Reverse DNS - A Reverse DNS Lookup is when someone searches your IP address to match it to your domain. A reverse DNS record is a common name for a PTR record .
SSI - Server side includes. A scripting language used to get information from the server and include it on your webpage. It can also be used to include other files from the server.
SSL - Secure Socket Layers. This technology encrypts information as it is transferred across the internet. Web site owners need this to protect private information being sent from a visitor's browser to the website owner's server, and vice versa.
SPF Record - Sender Policy Framework. An SPF record is an entry added to the DNS zones for a domain. This record verifies that a user has permission to send mail from that domain. This is used to prevent spoofing.
suPHP - Also known as SuExec or phpSuExec. This PHP environment allows hosts to fix the pitfalls of running PHP as Apache or as CGI. Yes, suPHP also runs PHP as a CGI module, but there are major differences. Read more.
tty - TTY means teletype, which is a text phone. So, a TTY is any device which accepts text messages. TTY is also a Unix command that outputs the name of the current terminal.
Urchin Stats - A statistics program like AW Stats.
Web Application Framework - A web application framework is software that aims to reduce server work associated with common activities used in Web development. For example, many frameworks provide libraries, templates, style sheets and anything else that can reuse code.
Whois - A whois search finds the registration information on a domain name. The whois information is the domain owner's contact information.
Add on Domain: Ay additional website that can be incorporated into your account, thus sharing whatever resources allocated to your plan. It uses a seperate domain name that is added to your hosting account.
Bandwidth: The amount of data that is transferred within your account. Data transfer takes place whenever visitors come to your site or some interactions are involved.
Dedicated IP: This refers to an IP address that is permanently assigned to your website. In fact, this is the pre-requisite to obtain SSL so that you can accept payment via the website.
Disk Space: This represents the storage space; the more it is, the more files, pages, emails, etc you can put on your server.
Parked Domain: Additional domains that will lead traffic back to your existing account. It is customary for webmasters to acquire the .com and .net versions of their domain. If users type in any of these variations into the browser address bar, your website will get displayed.
SSL: Secure Socket Layer refers to a specific encryption technique that governs the secured transactions over the web.
Uptime: The total time on record when there is no interruption on the server (or the whole time range when your website allows unfettered access). It is measured as a percentage number. A greater reading is more favorable (99% and above uptime) as that ensures minimum disruption to your site.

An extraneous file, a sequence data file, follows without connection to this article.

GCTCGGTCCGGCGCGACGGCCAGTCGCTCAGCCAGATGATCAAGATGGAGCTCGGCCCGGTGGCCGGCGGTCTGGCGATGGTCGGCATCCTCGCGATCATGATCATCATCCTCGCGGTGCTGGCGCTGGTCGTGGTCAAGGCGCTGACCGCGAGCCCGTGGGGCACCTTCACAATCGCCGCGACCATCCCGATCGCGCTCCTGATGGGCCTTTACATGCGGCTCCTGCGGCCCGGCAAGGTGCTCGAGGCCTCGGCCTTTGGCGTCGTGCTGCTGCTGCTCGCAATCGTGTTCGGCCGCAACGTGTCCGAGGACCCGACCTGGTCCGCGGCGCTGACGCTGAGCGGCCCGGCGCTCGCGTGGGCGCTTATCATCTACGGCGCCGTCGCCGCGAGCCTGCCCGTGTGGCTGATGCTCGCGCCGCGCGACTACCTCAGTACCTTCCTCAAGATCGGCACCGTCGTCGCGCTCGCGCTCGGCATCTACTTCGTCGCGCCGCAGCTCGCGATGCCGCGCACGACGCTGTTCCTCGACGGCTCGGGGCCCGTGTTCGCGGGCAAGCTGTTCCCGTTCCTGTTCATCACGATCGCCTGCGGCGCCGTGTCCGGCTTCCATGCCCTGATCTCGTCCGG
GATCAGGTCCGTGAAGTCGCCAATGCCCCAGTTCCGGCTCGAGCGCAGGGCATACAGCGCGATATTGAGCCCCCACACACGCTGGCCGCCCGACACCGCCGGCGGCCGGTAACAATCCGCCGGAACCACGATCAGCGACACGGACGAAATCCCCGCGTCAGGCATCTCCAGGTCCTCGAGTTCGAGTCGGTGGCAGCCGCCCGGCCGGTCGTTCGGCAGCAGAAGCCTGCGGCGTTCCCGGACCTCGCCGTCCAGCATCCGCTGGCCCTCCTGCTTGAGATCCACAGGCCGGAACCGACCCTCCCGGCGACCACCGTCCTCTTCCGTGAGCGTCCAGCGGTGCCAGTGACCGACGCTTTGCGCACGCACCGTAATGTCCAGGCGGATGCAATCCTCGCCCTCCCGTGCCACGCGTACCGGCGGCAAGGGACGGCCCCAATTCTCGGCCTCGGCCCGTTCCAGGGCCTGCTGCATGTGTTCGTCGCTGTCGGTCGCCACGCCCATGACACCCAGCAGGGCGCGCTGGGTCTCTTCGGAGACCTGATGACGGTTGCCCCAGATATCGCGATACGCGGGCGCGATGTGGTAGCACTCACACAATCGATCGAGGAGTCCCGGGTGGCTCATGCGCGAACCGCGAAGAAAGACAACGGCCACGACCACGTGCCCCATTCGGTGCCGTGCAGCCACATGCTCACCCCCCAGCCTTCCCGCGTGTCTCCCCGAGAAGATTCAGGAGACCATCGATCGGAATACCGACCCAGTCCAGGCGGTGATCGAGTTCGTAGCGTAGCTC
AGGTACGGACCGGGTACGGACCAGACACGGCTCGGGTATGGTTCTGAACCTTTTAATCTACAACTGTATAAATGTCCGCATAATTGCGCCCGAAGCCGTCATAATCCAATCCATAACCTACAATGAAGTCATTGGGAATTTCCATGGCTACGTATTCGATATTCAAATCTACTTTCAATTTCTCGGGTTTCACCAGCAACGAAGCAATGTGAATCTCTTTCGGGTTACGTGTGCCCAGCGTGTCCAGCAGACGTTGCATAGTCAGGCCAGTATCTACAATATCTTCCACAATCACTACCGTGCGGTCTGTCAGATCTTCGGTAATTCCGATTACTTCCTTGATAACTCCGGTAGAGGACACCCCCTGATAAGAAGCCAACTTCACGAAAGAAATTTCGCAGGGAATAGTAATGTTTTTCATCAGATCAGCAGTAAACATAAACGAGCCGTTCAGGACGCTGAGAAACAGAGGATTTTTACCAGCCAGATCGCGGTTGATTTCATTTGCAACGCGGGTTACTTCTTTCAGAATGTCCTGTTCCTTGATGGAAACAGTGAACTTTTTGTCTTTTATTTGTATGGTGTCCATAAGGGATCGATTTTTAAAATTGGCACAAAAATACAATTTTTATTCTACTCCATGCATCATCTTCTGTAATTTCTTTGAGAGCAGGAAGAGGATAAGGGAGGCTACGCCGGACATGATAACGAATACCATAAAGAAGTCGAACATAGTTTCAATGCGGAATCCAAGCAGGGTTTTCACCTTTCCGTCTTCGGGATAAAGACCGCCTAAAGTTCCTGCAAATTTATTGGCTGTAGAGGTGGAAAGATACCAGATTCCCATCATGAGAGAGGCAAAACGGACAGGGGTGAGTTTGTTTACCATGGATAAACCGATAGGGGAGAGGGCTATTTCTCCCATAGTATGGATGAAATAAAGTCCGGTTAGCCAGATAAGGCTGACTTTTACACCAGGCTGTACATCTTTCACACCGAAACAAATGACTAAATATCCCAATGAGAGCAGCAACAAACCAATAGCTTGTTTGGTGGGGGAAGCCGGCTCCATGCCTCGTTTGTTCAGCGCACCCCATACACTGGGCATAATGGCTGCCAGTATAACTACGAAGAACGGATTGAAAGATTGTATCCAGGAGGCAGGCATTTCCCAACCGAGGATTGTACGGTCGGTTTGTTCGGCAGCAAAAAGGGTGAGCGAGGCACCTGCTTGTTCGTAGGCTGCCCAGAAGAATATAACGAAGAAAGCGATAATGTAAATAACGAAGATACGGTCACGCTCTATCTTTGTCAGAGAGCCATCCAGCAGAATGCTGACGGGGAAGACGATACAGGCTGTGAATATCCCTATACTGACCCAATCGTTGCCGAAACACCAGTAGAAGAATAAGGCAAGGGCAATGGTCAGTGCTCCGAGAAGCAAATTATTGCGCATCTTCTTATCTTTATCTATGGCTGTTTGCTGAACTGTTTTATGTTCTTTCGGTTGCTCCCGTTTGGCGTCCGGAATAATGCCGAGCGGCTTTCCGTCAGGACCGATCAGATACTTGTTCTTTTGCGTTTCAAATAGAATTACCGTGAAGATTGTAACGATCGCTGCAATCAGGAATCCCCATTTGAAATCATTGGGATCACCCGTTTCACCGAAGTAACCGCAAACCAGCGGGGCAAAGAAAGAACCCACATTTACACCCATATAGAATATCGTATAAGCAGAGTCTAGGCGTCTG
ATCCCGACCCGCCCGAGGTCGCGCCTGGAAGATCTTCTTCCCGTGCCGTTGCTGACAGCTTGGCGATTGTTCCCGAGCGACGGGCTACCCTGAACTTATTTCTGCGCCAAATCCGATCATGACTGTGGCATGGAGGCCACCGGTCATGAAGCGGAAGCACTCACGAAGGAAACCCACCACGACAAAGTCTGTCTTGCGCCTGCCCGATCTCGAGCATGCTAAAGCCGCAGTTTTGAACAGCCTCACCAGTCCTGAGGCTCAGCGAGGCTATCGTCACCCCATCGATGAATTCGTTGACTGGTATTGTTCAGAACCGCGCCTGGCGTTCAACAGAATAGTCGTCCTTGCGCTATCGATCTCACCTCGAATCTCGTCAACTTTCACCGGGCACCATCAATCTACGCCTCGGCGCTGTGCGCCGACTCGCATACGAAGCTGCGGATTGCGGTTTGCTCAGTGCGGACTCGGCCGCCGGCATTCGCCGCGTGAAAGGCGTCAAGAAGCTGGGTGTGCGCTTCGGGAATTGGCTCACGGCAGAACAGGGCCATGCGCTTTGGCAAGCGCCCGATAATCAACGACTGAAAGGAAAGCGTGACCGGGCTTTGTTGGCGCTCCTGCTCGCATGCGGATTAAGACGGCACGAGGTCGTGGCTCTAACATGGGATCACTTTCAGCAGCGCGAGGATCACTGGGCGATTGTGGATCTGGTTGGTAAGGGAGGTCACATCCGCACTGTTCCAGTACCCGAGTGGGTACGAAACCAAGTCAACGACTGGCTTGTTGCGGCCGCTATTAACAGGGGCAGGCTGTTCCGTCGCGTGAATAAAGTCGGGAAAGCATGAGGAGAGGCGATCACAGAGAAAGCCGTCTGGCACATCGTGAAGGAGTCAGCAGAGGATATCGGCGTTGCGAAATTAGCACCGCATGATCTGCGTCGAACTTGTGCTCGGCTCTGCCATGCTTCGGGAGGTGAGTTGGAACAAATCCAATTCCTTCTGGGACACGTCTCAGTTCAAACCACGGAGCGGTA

tion of following terms will help ease the pain!
.htaccess: The htaccess file is a special file that allows for parameters setting on certain files. It significantly controls the behaviour of websites. Mostly these have to do with permissions setting, deciding on whom to access what file.
FTP: File Transfer Protocol or FTP refer to some prescribed standards of uploading and downloading files. There have been some improvisations in this area and additional features are anonymous FTP and the ability to assign accounts so others can transfer files
SSH: Secure Shell, is another method to transfer file. This is not the most approved way among many shared hosts (some webhosts ban it outright)
Auto Responder: A pre-written email that is transmitted automatically as the inbox takes in new email. This is commonly used as an “away” messages when one goes on holidays with the auto responder says that response would not be immediate
Catch All: A destined email address that captures all emails (those without an already assigned email address) sent to your account
IMAP: Internet Message Access Protocol which describes an email retrieval method. A copy of the original email will be left permanently inside the server until it is deleted at the server. This arrangement is preferred for people who are on multiple computers and email clients as they can always track back to any email wherever they are.
Mailing List: You can group contacts into a mailing list so that you can send email to all of them at once.
Pop 3: This is a description of the standard employed to retrieve emails from the server
SMTP: An email protocol for emails sending. Generally web hosts have no issue for you to send email through their server. However, there are some ISP that insist your email to be out through their servers, rather those owned by your web host
Spam: Bulk mails program that target internet users’ inbox, usually used to hawk products or services.
Webmail: A browser based interface that allows you to send and receive email,